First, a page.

Servers become obsolete a whole lot faster than that.
In the U.S., you can depreciate it over a small number of years, or you can (depending on your individual situation and other deductions) most likely write it off completely in the first year as a Section 179 Expense.
Probably the worst thing you can do in your situation. Your bottleneck is bandwidth, not server horsepower. The least likely place you are going to get the needed speed and quality of bandwidth at a reasonable cost is in your home.
I'd guess that buying your own server will satisfy none of your goals. Assuming you are not going to have the server transcode the video on the fly, the server resources needed for this are minimal. The server is not the limiting factor.
I doubt very much you need a dedicated server. I think a VPS would be fine for this. Make sure you get one where you get a guaranteed percentage of CPU, and ask what CPU chip and speed they are using, and how many VPSs are on a computer.
Even if you did need a dedicated server, you are much better off leasing one from a host than buying your own. It will be professionally-managed, have backup power, and be located in a data center where suitable bandwidth will (hopefully...) be available. And you will have no obsolescence problem.
The total running time of all your films is irrelevant. The number of simultaneous viewers, required bandwidth, and available bandwidth are what matters.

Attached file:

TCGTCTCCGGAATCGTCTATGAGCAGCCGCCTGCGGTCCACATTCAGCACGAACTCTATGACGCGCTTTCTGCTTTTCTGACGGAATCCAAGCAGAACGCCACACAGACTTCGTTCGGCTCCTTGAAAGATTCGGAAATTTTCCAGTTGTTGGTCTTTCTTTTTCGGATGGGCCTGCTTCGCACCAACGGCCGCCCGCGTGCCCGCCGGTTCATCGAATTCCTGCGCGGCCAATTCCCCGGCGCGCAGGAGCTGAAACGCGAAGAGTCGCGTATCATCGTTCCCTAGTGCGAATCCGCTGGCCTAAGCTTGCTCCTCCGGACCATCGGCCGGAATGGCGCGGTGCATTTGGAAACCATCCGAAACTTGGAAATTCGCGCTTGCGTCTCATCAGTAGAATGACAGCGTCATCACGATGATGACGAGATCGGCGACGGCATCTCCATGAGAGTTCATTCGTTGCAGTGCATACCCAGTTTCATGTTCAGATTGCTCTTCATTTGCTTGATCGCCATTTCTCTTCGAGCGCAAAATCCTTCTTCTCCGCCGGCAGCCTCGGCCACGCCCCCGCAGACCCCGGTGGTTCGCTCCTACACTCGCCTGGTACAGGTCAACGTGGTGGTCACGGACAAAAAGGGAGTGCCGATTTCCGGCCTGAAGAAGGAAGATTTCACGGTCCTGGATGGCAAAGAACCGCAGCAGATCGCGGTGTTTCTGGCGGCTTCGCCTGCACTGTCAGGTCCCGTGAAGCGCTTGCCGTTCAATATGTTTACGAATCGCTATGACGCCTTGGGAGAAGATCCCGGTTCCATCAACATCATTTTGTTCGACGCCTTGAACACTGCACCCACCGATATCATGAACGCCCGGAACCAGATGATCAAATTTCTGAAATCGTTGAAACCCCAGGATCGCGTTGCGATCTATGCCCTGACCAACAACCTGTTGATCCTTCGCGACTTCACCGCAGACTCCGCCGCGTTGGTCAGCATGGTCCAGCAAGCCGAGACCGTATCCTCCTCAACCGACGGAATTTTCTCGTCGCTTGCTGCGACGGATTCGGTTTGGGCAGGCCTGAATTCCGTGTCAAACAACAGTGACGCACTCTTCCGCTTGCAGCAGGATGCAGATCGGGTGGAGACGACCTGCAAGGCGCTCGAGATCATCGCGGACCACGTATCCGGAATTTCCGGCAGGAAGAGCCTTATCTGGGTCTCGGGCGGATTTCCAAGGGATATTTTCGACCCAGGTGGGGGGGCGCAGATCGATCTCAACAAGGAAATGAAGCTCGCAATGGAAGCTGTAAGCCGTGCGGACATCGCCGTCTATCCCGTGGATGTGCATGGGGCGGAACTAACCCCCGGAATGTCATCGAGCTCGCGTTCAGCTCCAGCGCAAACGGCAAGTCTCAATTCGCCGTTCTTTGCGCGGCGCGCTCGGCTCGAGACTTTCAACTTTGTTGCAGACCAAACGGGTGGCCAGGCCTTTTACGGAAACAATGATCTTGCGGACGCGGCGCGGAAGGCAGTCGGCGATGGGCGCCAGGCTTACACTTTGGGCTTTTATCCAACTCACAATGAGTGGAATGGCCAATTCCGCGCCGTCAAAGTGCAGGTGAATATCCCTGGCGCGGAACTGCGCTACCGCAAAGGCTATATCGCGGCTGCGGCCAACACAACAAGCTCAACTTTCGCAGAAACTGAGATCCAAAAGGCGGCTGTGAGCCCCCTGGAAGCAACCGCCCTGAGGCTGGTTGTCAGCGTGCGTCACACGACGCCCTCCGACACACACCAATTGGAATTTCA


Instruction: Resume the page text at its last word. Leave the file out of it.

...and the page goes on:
It will cost you significantly more to host this in your home than to use a host. Not because of the electricity bill, but because of the cost of bringing suitable bandwidth into your home.
We can't answer that question. You can. Encoding rate x number of viewers.
But you don't just need "n" bandwidth. You need "n" bandwidth that can actually reach your users. You need to be hosted in a data center that has multiple large pipes to multiple backbone carriers, so that a reasonably-optimal path is available to most users. (And your host has to actually USE them... some hosts can be cagey about this.)
There are also services that will push your videos to "the edge" of the network using caching servers in multiple locations. For something like a high-quality Spiderman trailer, this is how they would do it. I don't know if this makes either practical or economic sense for you, though. Companies that do this include Akami, Digital Island, Mirror Image, Sandpiper Networks.